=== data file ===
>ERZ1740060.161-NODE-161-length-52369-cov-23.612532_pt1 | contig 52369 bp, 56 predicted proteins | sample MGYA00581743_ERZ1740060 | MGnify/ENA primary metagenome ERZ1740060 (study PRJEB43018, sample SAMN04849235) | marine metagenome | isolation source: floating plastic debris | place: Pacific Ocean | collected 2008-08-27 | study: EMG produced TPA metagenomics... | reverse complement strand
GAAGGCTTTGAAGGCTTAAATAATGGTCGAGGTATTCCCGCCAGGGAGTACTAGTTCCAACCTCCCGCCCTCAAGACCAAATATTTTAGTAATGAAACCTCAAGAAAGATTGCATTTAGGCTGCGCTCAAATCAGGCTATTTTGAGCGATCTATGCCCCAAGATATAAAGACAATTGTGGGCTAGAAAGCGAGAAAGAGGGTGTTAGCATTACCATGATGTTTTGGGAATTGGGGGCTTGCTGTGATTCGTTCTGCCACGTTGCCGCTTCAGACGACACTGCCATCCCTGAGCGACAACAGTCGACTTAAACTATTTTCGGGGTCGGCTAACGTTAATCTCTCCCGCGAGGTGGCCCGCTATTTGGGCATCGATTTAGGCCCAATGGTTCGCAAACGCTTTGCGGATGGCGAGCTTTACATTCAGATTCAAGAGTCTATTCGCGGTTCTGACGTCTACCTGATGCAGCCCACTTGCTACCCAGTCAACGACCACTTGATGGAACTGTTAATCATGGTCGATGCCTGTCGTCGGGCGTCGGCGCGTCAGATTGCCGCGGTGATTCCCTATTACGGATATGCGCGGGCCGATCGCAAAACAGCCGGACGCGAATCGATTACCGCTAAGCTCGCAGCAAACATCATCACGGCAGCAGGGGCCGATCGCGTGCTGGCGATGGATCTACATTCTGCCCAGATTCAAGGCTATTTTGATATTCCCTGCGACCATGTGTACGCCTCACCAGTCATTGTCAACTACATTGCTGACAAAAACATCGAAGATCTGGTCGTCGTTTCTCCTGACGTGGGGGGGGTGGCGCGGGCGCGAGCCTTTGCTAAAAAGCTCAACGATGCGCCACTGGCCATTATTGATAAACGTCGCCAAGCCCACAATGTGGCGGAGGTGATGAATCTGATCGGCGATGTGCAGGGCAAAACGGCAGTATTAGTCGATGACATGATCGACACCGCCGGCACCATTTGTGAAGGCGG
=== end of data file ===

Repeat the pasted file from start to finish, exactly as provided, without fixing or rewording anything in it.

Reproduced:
>ERZ1740060.161-NODE-161-length-52369-cov-23.612532_pt1 | contig 52369 bp, 56 predicted proteins | sample MGYA00581743_ERZ1740060 | MGnify/ENA primary metagenome ERZ1740060 (study PRJEB43018, sample SAMN04849235) | marine metagenome | isolation source: floating plastic debris | place: Pacific Ocean | collected 2008-08-27 | study: EMG produced TPA metagenomics... | reverse complement strand
GAAGGCTTTGAAGGCTTAAATAATGGTCGAGGTATTCCCGCCAGGGAGTACTAGTTCCAACCTCCCGCCCTCAAGACCAAATATTTTAGTAATGAAACCTCAAGAAAGATTGCATTTAGGCTGCGCTCAAATCAGGCTATTTTGAGCGATCTATGCCCCAAGATATAAAGACAATTGTGGGCTAGAAAGCGAGAAAGAGGGTGTTAGCATTACCATGATGTTTTGGGAATTGGGGGCTTGCTGTGATTCGTTCTGCCACGTTGCCGCTTCAGACGACACTGCCATCCCTGAGCGACAACAGTCGACTTAAACTATTTTCGGGGTCGGCTAACGTTAATCTCTCCCGCGAGGTGGCCCGCTATTTGGGCATCGATTTAGGCCCAATGGTTCGCAAACGCTTTGCGGATGGCGAGCTTTACATTCAGATTCAAGAGTCTATTCGCGGTTCTGACGTCTACCTGATGCAGCCCACTTGCTACCCAGTCAACGACCACTTGATGGAACTGTTAATCATGGTCGATGCCTGTCGTCGGGCGTCGGCGCGTCAGATTGCCGCGGTGATTCCCTATTACGGATATGCGCGGGCCGATCGCAAAACAGCCGGACGCGAATCGATTACCGCTAAGCTCGCAGCAAACATCATCACGGCAGCAGGGGCCGATCGCGTGCTGGCGATGGATCTACATTCTGCCCAGATTCAAGGCTATTTTGATATTCCCTGCGACCATGTGTACGCCTCACCAGTCATTGTCAACTACATTGCTGACAAAAACATCGAAGATCTGGTCGTCGTTTCTCCTGACGTGGGGGGGGTGGCGCGGGCGCGAGCCTTTGCTAAAAAGCTCAACGATGCGCCACTGGCCATTATTGATAAACGTCGCCAAGCCCACAATGTGGCGGAGGTGATGAATCTGATCGGCGATGTGCAGGGCAAAACGGCAGTATTAGTCGATGACATGATCGACACCGCCGGCACCATTTGTGAAGGCGG